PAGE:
Just like every story has a beginning, middle, and end, the dying fad known as Nickelback also has a three part chapter breakdown: the early 90’s grungy sound of complaints and dirty talk, the Bono-esque change and save the world perspective, and the reign of April — or Avril if you prefer the French version.
When I saw AccuRadio’s geographic map that measured which States love Nickelback and noticed California’s response was neutral, I wasn’t the least bit surprised. California has always had a long-standing battle between two musical genres: classic rock and old school rap. The fact that Nickelback has a hint of rock ‘n’ roll-ness to them that poses as a modern day rendition of the Eagles’ hit “Hotel California” explains why half of California likes them, while the other half, who love 2Pac’s “California Love,” hates Nickelback — and so we stand in the middle at neutral.
The rock doesn’t outweigh the rap, nor vice versa. But the battle between rock and rap doesn’t stop there. Listen to any, literally any Red Hot Chili Pepper’s song, and I guarantee you’ll hear the world California mentioned at least once. Then there’s The Notorious B.I.G.’s who sang about “Going Back to Cali,” and Johnny Cash’s “Shamrock Doesn’t Grow in California;” needless to say the list dates back for decades. To make the contest between rap and rock even more difficult, California decided to proclaim itself as “The Weed State,” years before any of this Colorado business. Now, who smokes more weed? Rock stars or gangsters?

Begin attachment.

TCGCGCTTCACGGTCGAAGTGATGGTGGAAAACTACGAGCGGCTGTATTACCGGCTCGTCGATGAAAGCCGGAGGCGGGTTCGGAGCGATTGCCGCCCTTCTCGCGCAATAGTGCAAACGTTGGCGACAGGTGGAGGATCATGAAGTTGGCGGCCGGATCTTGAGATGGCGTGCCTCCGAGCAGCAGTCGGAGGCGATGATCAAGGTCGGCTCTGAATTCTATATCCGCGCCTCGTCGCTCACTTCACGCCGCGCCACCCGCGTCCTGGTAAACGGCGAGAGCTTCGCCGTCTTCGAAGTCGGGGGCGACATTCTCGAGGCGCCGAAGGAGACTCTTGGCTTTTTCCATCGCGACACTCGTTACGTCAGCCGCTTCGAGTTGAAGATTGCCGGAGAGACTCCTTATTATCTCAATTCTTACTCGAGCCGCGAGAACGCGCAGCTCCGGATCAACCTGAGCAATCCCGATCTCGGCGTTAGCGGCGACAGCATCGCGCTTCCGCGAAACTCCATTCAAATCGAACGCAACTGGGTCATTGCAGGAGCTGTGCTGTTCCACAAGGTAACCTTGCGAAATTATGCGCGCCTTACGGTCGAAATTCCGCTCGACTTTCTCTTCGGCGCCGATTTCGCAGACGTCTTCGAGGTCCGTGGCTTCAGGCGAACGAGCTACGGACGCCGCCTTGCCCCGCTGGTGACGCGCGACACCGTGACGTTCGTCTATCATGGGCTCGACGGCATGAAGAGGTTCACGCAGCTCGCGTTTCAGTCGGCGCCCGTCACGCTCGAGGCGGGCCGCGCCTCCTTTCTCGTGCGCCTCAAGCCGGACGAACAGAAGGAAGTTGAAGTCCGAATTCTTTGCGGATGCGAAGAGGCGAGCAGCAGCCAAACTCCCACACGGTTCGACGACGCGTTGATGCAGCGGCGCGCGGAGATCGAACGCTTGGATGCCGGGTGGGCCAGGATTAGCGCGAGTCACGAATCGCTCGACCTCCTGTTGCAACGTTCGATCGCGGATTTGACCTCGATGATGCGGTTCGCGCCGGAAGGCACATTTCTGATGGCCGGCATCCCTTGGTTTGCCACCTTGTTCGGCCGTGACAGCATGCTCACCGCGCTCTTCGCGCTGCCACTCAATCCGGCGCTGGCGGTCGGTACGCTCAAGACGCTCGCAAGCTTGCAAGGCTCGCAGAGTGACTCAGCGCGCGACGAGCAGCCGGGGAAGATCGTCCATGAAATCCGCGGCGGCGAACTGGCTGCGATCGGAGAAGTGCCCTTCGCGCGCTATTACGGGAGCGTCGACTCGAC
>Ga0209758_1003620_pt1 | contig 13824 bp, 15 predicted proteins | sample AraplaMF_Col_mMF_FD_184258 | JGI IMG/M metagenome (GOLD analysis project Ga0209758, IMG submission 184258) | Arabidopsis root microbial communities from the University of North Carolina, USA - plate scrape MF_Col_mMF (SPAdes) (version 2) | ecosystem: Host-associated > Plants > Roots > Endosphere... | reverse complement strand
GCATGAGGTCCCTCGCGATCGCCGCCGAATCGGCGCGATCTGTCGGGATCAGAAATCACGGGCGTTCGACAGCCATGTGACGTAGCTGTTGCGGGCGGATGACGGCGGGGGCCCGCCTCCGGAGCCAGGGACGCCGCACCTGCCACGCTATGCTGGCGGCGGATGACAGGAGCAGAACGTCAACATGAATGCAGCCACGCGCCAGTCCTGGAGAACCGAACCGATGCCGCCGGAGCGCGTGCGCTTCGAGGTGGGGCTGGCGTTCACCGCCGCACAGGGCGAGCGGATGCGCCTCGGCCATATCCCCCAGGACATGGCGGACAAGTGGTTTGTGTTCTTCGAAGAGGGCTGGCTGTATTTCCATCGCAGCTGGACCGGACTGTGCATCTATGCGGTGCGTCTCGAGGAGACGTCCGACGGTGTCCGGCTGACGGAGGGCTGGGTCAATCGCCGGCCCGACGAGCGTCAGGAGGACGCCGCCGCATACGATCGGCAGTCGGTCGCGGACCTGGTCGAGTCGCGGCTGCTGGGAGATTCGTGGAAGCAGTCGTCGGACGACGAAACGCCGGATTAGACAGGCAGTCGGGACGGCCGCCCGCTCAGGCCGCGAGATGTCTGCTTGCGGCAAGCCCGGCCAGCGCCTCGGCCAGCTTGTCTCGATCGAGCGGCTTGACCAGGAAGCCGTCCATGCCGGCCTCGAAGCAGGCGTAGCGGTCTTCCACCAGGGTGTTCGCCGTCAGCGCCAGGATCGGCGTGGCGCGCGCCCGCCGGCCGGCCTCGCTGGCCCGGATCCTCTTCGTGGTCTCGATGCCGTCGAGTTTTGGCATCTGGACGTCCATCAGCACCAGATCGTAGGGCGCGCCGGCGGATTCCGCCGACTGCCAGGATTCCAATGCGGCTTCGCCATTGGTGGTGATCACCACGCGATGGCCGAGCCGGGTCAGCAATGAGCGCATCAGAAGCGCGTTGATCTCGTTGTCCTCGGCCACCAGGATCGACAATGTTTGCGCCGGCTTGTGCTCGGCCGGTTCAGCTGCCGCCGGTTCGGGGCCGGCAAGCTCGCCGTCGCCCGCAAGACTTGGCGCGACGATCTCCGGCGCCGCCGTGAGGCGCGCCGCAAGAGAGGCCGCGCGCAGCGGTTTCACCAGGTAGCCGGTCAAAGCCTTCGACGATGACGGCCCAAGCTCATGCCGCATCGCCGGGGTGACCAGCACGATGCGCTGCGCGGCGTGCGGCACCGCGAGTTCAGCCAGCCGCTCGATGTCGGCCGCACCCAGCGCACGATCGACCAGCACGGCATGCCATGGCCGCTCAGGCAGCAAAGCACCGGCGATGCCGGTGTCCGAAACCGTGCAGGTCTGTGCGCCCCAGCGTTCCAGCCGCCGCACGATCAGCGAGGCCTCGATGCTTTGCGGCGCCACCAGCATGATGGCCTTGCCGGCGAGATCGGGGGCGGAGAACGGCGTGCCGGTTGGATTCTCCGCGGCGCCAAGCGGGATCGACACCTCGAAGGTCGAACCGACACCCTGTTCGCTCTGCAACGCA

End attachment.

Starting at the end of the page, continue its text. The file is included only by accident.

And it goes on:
Whichever side you pick clearly stands as the cooler choice in this day and age, therefore declaring the cooler genre of music. See, mom, marijuana really does relate to everything. California, like the three chapters of Nickelback, breaks down into sub-categories. California is home to the cities of Los Angeles (secretly where everybody wants to be), San Diego (something something Chargers), San Francisco (something something Raiders), Calabasas (home to the Kardashians – burn it down!), Anaheim (the birthplace of fast food and Disneyland), Laguna Beach (that place where Lauren Conrad spent a lot of time crying) and many others. With every city, comes a different mentality, and the same goes for Nickelback’s much-too-long showcase of albums.